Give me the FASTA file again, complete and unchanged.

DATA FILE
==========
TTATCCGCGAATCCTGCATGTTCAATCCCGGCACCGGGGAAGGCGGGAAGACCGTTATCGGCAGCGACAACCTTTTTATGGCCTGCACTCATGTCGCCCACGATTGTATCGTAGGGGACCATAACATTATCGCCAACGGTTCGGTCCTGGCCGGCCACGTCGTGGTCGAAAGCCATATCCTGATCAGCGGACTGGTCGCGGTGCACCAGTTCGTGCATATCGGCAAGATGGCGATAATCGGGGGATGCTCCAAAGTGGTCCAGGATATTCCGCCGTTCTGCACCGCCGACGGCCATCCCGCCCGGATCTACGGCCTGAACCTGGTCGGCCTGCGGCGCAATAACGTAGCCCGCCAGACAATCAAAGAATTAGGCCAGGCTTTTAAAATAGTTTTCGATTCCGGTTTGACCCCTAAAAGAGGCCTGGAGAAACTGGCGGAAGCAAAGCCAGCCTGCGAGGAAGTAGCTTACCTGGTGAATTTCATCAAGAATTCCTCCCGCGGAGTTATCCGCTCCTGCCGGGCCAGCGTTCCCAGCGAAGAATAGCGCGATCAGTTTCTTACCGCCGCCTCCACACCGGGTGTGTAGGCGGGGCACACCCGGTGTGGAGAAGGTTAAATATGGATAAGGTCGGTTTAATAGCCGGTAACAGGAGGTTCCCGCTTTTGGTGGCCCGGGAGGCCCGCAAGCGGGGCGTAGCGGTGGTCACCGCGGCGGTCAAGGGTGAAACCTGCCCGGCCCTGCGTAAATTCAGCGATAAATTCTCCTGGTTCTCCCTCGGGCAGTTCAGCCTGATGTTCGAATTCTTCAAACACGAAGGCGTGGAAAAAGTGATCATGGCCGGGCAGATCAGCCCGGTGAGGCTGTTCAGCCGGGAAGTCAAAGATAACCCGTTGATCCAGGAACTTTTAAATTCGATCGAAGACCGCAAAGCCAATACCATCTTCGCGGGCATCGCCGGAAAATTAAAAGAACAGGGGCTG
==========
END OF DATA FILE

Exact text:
TTATCCGCGAATCCTGCATGTTCAATCCCGGCACCGGGGAAGGCGGGAAGACCGTTATCGGCAGCGACAACCTTTTTATGGCCTGCACTCATGTCGCCCACGATTGTATCGTAGGGGACCATAACATTATCGCCAACGGTTCGGTCCTGGCCGGCCACGTCGTGGTCGAAAGCCATATCCTGATCAGCGGACTGGTCGCGGTGCACCAGTTCGTGCATATCGGCAAGATGGCGATAATCGGGGGATGCTCCAAAGTGGTCCAGGATATTCCGCCGTTCTGCACCGCCGACGGCCATCCCGCCCGGATCTACGGCCTGAACCTGGTCGGCCTGCGGCGCAATAACGTAGCCCGCCAGACAATCAAAGAATTAGGCCAGGCTTTTAAAATAGTTTTCGATTCCGGTTTGACCCCTAAAAGAGGCCTGGAGAAACTGGCGGAAGCAAAGCCAGCCTGCGAGGAAGTAGCTTACCTGGTGAATTTCATCAAGAATTCCTCCCGCGGAGTTATCCGCTCCTGCCGGGCCAGCGTTCCCAGCGAAGAATAGCGCGATCAGTTTCTTACCGCCGCCTCCACACCGGGTGTGTAGGCGGGGCACACCCGGTGTGGAGAAGGTTAAATATGGATAAGGTCGGTTTAATAGCCGGTAACAGGAGGTTCCCGCTTTTGGTGGCCCGGGAGGCCCGCAAGCGGGGCGTAGCGGTGGTCACCGCGGCGGTCAAGGGTGAAACCTGCCCGGCCCTGCGTAAATTCAGCGATAAATTCTCCTGGTTCTCCCTCGGGCAGTTCAGCCTGATGTTCGAATTCTTCAAACACGAAGGCGTGGAAAAAGTGATCATGGCCGGGCAGATCAGCCCGGTGAGGCTGTTCAGCCGGGAAGTCAAAGATAACCCGTTGATCCAGGAACTTTTAAATTCGATCGAAGACCGCAAAGCCAATACCATCTTCGCGGGCATCGCCGGAAAATTAAAAGAACAGGGGCTG